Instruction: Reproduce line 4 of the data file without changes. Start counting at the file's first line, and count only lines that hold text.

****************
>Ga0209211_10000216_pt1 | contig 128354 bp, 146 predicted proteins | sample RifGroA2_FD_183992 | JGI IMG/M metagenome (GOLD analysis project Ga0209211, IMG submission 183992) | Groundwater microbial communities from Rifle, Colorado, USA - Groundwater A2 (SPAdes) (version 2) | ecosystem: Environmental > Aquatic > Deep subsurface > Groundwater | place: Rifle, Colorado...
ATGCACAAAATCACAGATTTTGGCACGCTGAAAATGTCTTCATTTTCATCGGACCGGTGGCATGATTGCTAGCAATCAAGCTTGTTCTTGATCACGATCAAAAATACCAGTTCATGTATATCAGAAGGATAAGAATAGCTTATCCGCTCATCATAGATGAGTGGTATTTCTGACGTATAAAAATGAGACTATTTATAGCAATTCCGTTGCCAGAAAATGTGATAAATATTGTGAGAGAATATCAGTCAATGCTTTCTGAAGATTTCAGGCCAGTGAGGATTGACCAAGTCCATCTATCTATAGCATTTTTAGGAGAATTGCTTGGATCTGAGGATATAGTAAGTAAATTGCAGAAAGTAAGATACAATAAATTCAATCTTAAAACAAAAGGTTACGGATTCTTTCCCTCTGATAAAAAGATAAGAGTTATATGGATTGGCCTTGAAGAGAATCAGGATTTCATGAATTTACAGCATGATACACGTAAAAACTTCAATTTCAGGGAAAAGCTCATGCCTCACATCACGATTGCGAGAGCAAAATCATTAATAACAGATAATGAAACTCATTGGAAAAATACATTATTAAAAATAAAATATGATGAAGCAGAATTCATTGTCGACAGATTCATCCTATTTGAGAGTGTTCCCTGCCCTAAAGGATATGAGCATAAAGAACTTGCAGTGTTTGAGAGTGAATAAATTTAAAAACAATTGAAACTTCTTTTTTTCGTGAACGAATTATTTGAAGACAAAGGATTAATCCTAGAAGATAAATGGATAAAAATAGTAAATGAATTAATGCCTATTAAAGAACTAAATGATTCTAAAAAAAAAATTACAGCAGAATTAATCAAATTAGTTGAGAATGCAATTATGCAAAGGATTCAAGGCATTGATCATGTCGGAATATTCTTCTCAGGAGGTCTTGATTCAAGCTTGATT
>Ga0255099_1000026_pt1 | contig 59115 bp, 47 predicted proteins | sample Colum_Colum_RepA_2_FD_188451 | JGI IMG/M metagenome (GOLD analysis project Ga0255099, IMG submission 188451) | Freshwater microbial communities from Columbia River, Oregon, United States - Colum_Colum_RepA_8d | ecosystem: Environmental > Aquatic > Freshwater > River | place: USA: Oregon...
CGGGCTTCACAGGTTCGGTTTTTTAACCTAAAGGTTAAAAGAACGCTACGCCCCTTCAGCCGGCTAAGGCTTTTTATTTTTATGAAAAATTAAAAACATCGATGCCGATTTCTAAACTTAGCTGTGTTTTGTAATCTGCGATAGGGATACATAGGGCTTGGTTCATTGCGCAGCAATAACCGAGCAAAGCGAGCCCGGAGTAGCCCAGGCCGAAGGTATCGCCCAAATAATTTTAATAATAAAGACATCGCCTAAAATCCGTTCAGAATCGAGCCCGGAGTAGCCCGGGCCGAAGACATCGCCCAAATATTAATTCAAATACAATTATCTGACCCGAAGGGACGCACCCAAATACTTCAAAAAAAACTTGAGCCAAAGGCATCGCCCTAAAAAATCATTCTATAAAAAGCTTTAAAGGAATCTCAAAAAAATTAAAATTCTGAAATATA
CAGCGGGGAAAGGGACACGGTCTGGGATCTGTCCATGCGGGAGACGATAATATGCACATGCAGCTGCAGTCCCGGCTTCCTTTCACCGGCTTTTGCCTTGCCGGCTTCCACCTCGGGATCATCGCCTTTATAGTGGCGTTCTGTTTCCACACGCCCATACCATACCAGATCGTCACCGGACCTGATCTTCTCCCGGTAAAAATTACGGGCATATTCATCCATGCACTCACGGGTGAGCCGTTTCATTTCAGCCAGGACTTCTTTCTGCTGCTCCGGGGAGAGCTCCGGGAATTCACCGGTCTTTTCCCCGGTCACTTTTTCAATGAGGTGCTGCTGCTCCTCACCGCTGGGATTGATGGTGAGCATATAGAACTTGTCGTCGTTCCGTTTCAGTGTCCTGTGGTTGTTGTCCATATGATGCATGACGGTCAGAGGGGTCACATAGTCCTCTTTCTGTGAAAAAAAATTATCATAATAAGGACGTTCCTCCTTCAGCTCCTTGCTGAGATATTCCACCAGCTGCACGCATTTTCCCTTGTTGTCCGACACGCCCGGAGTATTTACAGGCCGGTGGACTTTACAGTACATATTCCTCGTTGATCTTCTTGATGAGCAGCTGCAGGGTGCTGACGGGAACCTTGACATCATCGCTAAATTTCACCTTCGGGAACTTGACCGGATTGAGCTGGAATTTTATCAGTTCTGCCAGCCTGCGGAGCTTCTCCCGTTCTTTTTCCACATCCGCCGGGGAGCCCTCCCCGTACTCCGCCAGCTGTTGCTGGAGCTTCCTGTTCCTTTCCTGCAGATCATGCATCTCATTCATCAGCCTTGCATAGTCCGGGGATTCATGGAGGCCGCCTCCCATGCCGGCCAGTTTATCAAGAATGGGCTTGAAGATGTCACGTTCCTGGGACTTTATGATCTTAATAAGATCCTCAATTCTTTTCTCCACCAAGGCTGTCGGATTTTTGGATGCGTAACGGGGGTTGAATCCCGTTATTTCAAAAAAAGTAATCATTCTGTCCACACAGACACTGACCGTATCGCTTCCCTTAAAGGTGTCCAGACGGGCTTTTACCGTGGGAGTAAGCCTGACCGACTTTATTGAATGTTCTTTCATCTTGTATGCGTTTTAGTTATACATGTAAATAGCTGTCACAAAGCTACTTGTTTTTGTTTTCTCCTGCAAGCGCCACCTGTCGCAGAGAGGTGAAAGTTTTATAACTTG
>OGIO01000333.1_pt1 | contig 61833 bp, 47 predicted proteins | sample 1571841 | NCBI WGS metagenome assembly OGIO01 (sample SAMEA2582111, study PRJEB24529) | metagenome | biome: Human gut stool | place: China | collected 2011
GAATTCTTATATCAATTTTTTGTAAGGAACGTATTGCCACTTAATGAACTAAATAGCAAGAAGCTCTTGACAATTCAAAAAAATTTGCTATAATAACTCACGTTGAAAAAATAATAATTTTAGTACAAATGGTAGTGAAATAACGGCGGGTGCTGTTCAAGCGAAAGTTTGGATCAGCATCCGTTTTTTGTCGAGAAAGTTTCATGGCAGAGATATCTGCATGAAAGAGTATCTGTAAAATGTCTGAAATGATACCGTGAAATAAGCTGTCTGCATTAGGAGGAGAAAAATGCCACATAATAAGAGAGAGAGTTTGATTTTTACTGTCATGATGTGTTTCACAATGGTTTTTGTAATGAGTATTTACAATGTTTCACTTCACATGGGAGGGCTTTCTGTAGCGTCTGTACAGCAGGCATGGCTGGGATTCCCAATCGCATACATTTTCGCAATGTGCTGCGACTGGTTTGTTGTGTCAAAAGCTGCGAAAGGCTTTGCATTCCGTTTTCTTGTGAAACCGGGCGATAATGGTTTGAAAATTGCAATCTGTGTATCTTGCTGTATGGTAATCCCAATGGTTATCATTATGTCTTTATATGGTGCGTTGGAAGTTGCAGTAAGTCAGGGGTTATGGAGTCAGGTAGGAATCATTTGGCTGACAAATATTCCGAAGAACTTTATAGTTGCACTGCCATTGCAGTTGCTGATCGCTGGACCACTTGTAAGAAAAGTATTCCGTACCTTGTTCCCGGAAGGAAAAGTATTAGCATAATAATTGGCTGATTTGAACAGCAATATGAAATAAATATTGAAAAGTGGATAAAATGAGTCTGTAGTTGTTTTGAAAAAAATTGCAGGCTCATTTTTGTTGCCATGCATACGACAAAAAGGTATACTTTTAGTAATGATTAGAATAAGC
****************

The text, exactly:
CGGGCTTCACAGGTTCGGTTTTTTAACCTAAAGGTTAAAAGAACGCTACGCCCCTTCAGCCGGCTAAGGCTTTTTATTTTTATGAAAAATTAAAAACATCGATGCCGATTTCTAAACTTAGCTGTGTTTTGTAATCTGCGATAGGGATACATAGGGCTTGGTTCATTGCGCAGCAATAACCGAGCAAAGCGAGCCCGGAGTAGCCCAGGCCGAAGGTATCGCCCAAATAATTTTAATAATAAAGACATCGCCTAAAATCCGTTCAGAATCGAGCCCGGAGTAGCCCGGGCCGAAGACATCGCCCAAATATTAATTCAAATACAATTATCTGACCCGAAGGGACGCACCCAAATACTTCAAAAAAAACTTGAGCCAAAGGCATCGCCCTAAAAAATCATTCTATAAAAAGCTTTAAAGGAATCTCAAAAAAATTAAAATTCTGAAATATA